Despite a record-breaking quarter, Starbucks announced Tuesday it will lay off about 350 corporate employees amid an ongoing effort to restructure global operations, trim the fat and boost profits.
Starbucks CEO Kevin Johnson announced the 5 percent reduction of the coffee behemoth’s non-restaurant workers in a staff email Tuesday, indicating that the move is “a result of work that has been eliminated, de-prioritized or shifting ways of working within the company.”
According to Johnson, the job cuts will affect primarily creative, marketing, technology, product, and store-development employees.
Starbucks outperformed Wall Street expectations for its fourth quarter earnings with revenue swelling 10 percent to $24.7 billion and profit climbing 57 percent. The coffee company also reported $6.3 billion in sales for the quarter, a fourth-quarter record for the company.
However, sales growth in China is outpacing America’s as Starbucks continues closing in on the market there. Starbucks closed hundreds under performing stores in the U.S. during 2018. Meanwhile, the company is opening a new store in China every 15 hours, according to Starbucks’ China CEO Belinda Wong.
The company saw its strongest same-store-sales growth in the U.S. in the past five quarters. But investors are looking to further accelerate this sales growth. Consequently, Starbucks is working to narrow priorities and streamline operations. On top of the job cuts, the company is trimming down its European operations and entered into a deal with Nestle for market consumer packaged products. Starbucks transferred more than 500 employees to Nestle in U.S. and Europe as part of the $7.2 billion deal.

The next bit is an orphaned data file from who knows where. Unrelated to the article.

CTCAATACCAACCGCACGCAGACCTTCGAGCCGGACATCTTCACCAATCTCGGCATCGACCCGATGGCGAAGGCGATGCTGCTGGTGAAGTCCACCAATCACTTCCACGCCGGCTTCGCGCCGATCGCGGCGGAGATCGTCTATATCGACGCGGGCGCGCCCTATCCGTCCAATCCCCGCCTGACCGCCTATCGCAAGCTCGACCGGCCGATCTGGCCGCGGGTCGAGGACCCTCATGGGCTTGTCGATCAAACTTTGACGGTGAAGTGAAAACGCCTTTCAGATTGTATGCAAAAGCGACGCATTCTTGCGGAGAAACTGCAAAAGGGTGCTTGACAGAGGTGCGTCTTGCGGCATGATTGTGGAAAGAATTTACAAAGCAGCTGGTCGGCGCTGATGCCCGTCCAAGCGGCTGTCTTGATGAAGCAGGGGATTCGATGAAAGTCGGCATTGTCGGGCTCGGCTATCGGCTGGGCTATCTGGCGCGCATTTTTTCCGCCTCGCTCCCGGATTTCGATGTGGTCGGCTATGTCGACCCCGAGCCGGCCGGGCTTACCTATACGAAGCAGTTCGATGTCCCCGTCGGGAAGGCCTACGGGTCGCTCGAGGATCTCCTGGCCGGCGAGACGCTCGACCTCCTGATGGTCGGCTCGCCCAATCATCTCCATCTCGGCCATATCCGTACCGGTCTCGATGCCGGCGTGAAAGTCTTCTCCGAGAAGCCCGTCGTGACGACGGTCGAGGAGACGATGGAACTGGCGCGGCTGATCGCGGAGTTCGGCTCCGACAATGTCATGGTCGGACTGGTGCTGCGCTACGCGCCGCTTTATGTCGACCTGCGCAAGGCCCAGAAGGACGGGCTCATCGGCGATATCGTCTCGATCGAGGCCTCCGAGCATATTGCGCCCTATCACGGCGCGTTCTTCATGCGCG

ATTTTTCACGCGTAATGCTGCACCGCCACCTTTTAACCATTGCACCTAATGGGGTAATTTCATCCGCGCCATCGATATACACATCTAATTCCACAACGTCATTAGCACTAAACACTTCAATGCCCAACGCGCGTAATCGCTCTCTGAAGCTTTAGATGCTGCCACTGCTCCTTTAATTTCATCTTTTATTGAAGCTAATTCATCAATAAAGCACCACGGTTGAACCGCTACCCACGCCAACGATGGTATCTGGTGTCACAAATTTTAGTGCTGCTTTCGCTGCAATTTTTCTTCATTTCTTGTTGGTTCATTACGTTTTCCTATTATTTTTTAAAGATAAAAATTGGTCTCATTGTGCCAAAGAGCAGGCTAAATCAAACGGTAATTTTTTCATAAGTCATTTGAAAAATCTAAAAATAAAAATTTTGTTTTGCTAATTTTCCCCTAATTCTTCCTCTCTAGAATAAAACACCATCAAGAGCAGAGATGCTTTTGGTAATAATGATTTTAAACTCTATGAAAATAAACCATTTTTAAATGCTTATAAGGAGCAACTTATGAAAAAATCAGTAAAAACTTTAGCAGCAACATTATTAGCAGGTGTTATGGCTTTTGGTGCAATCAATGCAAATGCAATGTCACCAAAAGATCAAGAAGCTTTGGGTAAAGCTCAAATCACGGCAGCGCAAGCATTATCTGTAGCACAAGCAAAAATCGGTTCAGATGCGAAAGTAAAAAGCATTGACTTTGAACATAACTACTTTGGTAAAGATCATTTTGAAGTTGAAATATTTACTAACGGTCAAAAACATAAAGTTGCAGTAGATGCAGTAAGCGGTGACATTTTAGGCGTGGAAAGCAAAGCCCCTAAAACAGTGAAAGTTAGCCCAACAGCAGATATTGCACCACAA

Starbucks U.S. Job Cuts
Starbucks initially announced an expected wave of jobs cuts from its reorganization earlier this fall. The company laid off a number of senior executives in September. However, Starbucks did not provide specific details as the number or function of these employees.
One employee from the initial rash of job cuts spoke with The Seattle Times anonymously to protect her future employment prospects. She indicated that Starbucks only allotted an hour for her to turn in company equipment and vacate the premises. Her manager did not even know the company was letting her go until she handed in her identification badge.
The company had laid off the employee previously in 2013 before rehiring her. The employee indicates that this time around was vastly different from her experience during the earlier round of layoffs. Previously, the company provided more advanced notice. Starbucks gave her a chance to say goodbye and resolve any loose ends. She also had an exit interview with the human resources department.
Increasing shareholder returns is among Starbucks’ strategic priorities. The company is currently in the middle of a $25 billion dividends and share repurchases program. This includes $9 billion in fiscal 2018.
Following the job cuts announcement, Starbucks stock fell 0.7 percent, or 50 cents, to $67.41.